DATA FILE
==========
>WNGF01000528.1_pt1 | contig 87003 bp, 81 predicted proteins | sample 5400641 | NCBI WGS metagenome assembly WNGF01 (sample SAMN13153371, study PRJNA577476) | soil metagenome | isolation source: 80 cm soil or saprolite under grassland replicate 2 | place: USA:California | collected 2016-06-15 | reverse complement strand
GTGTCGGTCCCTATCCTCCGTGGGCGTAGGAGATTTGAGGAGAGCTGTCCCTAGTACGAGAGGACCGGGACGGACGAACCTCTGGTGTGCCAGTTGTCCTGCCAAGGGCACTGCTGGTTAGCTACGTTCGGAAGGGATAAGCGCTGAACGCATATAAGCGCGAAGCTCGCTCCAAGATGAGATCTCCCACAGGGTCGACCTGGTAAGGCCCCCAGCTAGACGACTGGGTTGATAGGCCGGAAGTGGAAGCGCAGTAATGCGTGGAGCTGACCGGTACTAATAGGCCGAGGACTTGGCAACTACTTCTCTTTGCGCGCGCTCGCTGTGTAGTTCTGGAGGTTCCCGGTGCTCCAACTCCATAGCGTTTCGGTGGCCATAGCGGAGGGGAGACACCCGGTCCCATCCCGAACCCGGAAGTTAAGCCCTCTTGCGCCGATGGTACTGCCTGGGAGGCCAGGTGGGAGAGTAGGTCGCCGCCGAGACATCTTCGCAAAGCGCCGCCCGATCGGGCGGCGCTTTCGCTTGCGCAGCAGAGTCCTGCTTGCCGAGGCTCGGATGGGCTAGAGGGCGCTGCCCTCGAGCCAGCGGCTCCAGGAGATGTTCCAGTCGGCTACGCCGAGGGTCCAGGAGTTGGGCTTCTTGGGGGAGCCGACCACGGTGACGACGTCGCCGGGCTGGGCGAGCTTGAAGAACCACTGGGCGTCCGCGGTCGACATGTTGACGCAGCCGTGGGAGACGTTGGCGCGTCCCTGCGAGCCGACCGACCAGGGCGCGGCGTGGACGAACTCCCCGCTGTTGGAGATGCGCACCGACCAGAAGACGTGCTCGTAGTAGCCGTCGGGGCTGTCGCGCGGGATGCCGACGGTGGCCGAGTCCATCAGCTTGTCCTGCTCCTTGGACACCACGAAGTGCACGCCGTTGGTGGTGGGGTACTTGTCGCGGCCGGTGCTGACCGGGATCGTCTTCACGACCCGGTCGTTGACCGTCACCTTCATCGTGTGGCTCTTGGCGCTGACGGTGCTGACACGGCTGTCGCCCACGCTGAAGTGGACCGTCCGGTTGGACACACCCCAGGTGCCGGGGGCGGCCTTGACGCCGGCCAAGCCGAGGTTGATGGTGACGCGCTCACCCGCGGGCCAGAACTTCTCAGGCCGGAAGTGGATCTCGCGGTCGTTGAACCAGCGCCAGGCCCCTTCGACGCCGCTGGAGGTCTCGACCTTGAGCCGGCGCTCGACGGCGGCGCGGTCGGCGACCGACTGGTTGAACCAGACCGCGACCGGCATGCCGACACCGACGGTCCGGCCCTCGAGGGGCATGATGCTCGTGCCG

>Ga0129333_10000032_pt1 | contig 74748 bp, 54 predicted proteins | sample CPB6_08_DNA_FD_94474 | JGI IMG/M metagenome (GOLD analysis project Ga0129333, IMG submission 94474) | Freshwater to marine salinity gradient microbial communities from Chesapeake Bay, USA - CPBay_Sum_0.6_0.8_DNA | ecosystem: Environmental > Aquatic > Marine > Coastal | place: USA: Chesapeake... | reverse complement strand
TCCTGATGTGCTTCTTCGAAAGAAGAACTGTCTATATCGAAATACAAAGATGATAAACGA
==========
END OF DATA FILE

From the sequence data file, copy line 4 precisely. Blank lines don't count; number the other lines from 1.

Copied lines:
TCCTGATGTGCTTCTTCGAAAGAAGAACTGTCTATATCGAAATACAAAGATGATAAACGA